3 top tips from Anna Parker:
1. Pay attention to your insurance policy.
Even if it’s just a bit boring, please just get those documents out, cast your eye over the schedules, look at it and think does that reflect what you want? Are the limits what you actually want? Do you have the insurance you need for the risks that your business has, and other business activities? Work alongside your broker and ask questions be curious about insurance. What does the exclusion mean? Work through your worst-case scenario and think. Have you transferred your risk appropriately to an insurance company and work with your broker alongside with that?
2. Be persistent. Don’t give up.
You might hear a ‘No’, but think to yourself, ‘Maybe, not yet – next year’
3. Be bold!
When you walk into a room, you should know your worth. Know your value, be confident!
insurance, lawyer, broker, policy, business, pay, contract, claim, exclusion, client, professional indemnity, thought, insurance policy, work, insurer, auckland, people, businesses, advice, building
Debra Chantry-Taylor 00:03
So good morning and welcome to another episode of Better Business better life. Today I am joined by the delightful Anna Parker, who is the Senior broker and head of Auckland at Frank risk management. Welcome and lovely to have you here.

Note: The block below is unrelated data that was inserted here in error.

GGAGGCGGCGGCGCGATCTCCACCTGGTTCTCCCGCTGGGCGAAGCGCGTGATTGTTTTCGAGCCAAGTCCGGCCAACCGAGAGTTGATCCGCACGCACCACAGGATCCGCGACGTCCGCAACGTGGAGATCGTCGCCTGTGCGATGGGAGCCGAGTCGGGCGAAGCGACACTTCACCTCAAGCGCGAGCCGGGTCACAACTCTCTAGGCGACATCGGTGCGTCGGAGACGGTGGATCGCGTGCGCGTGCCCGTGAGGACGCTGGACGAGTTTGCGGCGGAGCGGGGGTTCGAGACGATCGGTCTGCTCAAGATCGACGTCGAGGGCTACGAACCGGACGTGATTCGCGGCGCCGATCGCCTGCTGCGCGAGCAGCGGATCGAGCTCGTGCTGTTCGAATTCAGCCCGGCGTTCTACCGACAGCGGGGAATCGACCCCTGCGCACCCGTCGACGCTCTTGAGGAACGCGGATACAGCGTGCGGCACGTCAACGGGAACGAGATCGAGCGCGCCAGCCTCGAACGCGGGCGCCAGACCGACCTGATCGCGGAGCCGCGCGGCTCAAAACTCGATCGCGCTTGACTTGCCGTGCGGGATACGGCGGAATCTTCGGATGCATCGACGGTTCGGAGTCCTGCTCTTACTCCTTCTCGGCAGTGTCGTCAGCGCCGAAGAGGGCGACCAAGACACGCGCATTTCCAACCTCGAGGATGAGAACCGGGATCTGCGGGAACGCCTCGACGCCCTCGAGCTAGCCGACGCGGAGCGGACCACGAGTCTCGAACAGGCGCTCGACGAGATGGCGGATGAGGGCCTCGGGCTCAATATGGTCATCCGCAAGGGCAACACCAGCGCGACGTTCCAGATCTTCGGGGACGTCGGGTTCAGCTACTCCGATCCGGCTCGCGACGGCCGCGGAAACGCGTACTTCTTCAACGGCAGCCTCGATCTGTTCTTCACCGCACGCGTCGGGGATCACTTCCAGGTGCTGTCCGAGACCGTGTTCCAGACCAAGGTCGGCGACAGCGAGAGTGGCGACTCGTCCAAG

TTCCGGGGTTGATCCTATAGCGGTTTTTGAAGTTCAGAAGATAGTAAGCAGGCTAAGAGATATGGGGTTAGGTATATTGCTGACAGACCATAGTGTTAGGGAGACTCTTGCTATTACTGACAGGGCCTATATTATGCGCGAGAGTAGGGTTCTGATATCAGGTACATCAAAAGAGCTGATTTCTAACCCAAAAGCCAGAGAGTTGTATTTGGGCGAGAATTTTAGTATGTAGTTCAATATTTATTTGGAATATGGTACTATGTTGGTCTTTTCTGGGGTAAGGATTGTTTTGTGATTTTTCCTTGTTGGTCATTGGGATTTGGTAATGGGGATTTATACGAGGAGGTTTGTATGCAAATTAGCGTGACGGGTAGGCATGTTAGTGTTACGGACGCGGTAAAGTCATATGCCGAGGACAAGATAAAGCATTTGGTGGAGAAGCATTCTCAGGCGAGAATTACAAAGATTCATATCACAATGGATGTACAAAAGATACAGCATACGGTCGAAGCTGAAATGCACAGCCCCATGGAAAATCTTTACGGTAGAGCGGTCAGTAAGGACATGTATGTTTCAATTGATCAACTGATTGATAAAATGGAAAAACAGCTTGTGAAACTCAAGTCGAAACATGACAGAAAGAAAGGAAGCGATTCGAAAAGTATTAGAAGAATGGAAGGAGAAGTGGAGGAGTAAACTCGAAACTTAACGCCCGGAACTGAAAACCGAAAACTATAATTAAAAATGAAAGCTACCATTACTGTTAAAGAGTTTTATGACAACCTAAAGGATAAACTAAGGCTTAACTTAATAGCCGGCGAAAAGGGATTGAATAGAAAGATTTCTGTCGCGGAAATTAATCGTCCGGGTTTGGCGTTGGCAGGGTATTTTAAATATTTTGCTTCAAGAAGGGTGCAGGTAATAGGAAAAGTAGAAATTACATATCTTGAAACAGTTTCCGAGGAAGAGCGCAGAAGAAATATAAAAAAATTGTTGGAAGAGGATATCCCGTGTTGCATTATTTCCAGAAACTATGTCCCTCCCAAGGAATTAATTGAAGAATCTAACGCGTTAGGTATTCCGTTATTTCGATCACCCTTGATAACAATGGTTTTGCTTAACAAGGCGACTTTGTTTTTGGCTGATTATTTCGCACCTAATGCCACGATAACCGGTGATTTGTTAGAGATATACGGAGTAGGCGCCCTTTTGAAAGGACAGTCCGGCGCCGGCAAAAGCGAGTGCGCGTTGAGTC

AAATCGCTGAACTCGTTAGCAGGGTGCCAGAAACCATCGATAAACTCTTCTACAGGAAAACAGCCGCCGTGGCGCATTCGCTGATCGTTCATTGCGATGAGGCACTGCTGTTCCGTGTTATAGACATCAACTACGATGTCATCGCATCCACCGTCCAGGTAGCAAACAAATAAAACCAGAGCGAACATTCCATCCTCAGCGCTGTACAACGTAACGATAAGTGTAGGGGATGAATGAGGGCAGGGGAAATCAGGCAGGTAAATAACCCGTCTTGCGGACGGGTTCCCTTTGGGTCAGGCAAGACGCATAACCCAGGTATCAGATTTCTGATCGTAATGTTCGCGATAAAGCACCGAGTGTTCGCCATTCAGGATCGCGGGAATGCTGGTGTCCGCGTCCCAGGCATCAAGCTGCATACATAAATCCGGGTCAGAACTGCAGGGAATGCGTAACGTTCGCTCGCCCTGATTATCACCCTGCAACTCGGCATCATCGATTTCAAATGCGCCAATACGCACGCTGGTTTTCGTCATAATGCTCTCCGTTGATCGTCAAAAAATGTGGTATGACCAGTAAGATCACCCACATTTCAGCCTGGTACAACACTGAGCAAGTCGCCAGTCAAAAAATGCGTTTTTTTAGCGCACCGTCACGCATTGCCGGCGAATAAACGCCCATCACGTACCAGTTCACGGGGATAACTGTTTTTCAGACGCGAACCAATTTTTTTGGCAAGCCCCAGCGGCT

Anna Parker 00:15
Thank you so much. Yeah, good morning. And it’s really lovely to be here.
Debra Chantry-Taylor 00:19
So I’m really looking forward to this conversation. We’re gonna be talking about insurance today. And I know for most you probably thinking, oh my goodness, do I really want to listen to this, that’s such a grudge purchase. It’s not something I’m really interested in. But I have to just share with you that Anna and I met through a mutual friend who said we should catch up, we went for a walk and a talk and she shared with me her story. And I just thought, this is somebody I need to get on the podcast and share what she has learned over her years. So we’re not going to start with the story. They’re actually going to ask Anna first of all, like we always do, what’s your professional and personal best and that you can share with the listeners?
Anna Parker 00:50